Figure 108 shows a design of tail-stock made by the Bridgford Machine Tool Works for their 42-inch swing lathe. It is of peculiar design and the base has the appearance of having been "built up in the sand," from the pattern designed for a lathe of much less swing. It is not a handsome design by any means, although it probably serves the purpose of supporting the tail spindle. It has a rack and pinion device for moving it along the bed. Its length on the bed is not as great as it should be, nor do the holding-down bolts seem large enough for a lathe of 42 inches swing. It has four bolts for holding down the base and a second set for securing the top part carrying the tail-spindle sleeve.

Fig. 108.   42 inch Lathe Tail Stock, built by Bridgford Machine Tool Works.

Fig. 108. - 42-inch Lathe Tail-Stock, built by Bridgford Machine Tool Works.

At A, Fig. 109 is one of Le Blond's favorite designs and which are used upon most of the lathes built by this concern. Its peculiar feature is the form of the tail-spindle sleeve with its very much enlarged front end. While it has a strange and unusual appearance, its form is based on sound principles of construction and is no doubt practical in giving more stability and rigidity to the tail center, which is a very desirable feature.

From the foregoing illustrations and descriptions the various features of tail-stocks, made by the different manufacturers, may be quite readily studied and their good and bad points duly considered, either for the purposes of designing a new lathe or for purchasing one suitable for the special line and class of work to be performed.

At B, Fig. 110, is the ordinary form of what is known as the "lever tail-stock," which is mostly used upon hand lathes. As its name implies, the tail spindle is moved lengthwise by a lever rather than a screw and hand wheel.

Fig. 109.   The Le Blond Form of Tail Stock.

Fig. 109. - The Le Blond Form of Tail-Stock.

Fig. 110.  Lever Tail Stock for Hand Lathes, built by the F. R. Reed Company.

Fig. 110. -Lever Tail-Stock for Hand Lathes, built by the F. R. Reed Company.

This form offers facilities not possessed by the other form, or possessed in a less convenient form. In this spindle may be carried drills, reamers, etc., for use on light work held in a chuck. It may carry a small face-plate against which work may be held and drilled or reamed by a drill or reamer held in a chuck. It may carry an inside boring tool, and if made with a "set-over" device, such as is used on the tail-stock of an engine lathe, its usefulness is still further extended, particularly when working brass or other soft metals or materials. This design is by the F. E. Reed Company.

In addition to all the requirements thus far enumerated, which a lathe must possess in order to do good and heavy work, it must have a substantial carriage and compound rest or other tool-holding mechanism.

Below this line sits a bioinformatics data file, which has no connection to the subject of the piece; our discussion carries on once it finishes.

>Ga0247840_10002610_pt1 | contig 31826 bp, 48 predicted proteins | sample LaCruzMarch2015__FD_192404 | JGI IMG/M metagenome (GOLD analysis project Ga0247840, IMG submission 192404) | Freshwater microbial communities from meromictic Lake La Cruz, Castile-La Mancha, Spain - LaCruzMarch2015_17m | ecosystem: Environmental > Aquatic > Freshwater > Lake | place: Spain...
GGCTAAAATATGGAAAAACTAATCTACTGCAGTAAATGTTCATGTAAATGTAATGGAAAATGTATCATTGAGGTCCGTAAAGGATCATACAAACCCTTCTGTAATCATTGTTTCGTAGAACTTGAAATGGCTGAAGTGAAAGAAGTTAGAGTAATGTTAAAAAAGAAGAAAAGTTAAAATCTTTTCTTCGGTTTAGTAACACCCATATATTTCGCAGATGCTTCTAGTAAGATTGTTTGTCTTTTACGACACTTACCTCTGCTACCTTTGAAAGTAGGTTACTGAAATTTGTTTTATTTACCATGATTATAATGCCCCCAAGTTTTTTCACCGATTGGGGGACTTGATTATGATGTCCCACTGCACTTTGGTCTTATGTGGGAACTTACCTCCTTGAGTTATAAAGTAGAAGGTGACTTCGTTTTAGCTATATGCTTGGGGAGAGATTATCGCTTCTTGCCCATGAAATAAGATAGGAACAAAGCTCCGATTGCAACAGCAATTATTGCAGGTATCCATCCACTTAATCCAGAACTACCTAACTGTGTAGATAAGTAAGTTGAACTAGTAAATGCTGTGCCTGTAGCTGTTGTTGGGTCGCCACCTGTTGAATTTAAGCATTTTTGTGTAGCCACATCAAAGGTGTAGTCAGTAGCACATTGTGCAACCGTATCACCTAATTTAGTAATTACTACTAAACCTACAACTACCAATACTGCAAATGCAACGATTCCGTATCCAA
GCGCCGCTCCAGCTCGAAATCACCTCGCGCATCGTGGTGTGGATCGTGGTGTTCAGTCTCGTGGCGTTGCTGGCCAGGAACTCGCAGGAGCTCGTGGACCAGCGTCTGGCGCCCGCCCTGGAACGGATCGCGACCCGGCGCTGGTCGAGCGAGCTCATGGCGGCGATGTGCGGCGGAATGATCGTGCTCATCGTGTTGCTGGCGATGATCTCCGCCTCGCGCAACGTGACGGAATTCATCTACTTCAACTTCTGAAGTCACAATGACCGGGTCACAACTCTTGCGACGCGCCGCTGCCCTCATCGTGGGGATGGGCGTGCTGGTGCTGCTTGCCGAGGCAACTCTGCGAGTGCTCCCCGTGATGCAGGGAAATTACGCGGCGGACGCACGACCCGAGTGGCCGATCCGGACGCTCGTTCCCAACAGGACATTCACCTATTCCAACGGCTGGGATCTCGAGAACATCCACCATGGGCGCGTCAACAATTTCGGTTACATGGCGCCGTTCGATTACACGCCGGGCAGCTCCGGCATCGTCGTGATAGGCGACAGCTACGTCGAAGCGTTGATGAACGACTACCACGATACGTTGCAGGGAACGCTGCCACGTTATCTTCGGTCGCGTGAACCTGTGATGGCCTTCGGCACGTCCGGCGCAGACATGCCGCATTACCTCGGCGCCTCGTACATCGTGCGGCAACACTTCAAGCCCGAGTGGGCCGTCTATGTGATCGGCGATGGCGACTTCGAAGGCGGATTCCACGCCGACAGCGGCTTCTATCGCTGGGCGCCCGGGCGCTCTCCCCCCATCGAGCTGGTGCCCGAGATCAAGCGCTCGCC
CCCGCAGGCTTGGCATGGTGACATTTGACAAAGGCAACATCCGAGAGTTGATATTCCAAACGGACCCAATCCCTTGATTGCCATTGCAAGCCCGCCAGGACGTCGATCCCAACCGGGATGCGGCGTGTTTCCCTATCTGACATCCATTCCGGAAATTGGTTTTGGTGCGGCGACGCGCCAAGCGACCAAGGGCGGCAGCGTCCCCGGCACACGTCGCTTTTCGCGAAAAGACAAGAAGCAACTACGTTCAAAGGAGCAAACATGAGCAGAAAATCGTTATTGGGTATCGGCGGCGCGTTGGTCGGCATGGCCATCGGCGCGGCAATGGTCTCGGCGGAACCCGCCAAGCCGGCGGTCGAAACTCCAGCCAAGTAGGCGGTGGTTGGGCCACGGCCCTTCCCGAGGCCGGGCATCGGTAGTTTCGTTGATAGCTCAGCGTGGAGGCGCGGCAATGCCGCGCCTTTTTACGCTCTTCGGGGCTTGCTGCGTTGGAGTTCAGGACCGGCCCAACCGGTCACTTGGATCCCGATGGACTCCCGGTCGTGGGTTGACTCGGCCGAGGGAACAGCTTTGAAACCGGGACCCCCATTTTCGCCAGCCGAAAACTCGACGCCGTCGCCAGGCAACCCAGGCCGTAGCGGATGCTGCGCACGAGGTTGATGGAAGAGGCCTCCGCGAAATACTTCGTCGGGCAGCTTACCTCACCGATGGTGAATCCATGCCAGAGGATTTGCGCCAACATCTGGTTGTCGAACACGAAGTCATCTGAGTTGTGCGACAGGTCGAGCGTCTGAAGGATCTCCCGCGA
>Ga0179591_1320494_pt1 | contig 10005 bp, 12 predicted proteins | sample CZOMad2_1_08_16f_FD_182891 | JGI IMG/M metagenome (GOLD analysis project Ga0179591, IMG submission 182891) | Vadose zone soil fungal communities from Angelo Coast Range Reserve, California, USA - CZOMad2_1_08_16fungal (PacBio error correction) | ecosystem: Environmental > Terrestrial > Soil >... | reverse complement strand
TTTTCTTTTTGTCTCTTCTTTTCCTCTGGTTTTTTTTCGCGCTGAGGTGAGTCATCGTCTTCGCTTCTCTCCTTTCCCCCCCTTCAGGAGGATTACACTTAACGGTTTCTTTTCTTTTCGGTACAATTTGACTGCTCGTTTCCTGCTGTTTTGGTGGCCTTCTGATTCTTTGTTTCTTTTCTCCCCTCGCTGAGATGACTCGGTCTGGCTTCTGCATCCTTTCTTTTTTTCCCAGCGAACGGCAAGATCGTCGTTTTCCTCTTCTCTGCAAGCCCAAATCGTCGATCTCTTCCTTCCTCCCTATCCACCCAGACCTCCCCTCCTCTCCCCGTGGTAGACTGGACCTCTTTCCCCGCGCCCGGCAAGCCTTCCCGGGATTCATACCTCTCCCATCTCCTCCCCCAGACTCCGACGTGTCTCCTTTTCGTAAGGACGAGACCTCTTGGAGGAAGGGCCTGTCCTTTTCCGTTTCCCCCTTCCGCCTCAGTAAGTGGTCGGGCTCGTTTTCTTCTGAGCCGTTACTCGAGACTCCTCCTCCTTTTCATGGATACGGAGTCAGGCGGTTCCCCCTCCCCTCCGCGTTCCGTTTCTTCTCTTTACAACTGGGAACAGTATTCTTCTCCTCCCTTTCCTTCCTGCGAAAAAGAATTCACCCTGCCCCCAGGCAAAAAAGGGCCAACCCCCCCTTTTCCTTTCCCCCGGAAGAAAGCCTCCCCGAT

The carriage must support the compound rest on top and the apron hanging down at the front. Through the latter it must receive its driving mechanism as the lathe is now constituted. If we were to design a lathe with a view only to the theoretical requirements, we should, of course, put the device for moving it along the bed "on the cut," as near the cutting-tool as possible, and therefore the lead screw and feed-rod would be inside the bed and at some point between the front V and the central line. But we all know the practical objections to this and recognize it in lathe design.

There are a few points in the design of a good lathe carriage that it will be well to call attention to, since they are those that are frequently lost sight of, if we consider many of the present-day designs, and that the buyer of lathes as well as the machinist will do well to give attention to.

Figure 111 shows the design of an ordinary engine lathe carriage intended to be rigid and substantial. It has a wide center part, which is properly supported by the two ribs, thick and deep in the center. The only opening through it is one of moderate dimensions for permitting the chips to pass through.

The entire top is on one level so that large work to be bored may be bolted down upon it when the compound rest is removed for that purpose. Some lathe carriages have the dovetail, upon which the compound rest shoe runs, raised above the general level of the carriage. When work is to be bored it must rest upon this in the center while the sides are supported upon parallels with attendant inconvenience in bolting down rigidly. In this design there are four T-slots in front and two in the rear for the accommodation of bolts, while others may be passed through the chip opening in the center if necessary.

Fig. 111.   Engine Lathe Carriage Design.

Fig. 111. - Engine Lathe Carriage Design.

The front wings of the carriage are broad, for the purpose of properly accommodating a full swing rest, an additional tool-post or other tool-holding device. The T-slots in the rear may serve a like purpose, or in conjunction with those in front serve for holding down any special attachment necessary.

The design of the bed is such as to furnish additional bearing surfaces for the carriage inside of the V's, the inner V's being replaced by flat surfaces, thus permitting the swing to be increased and the carriage very materially strengthened.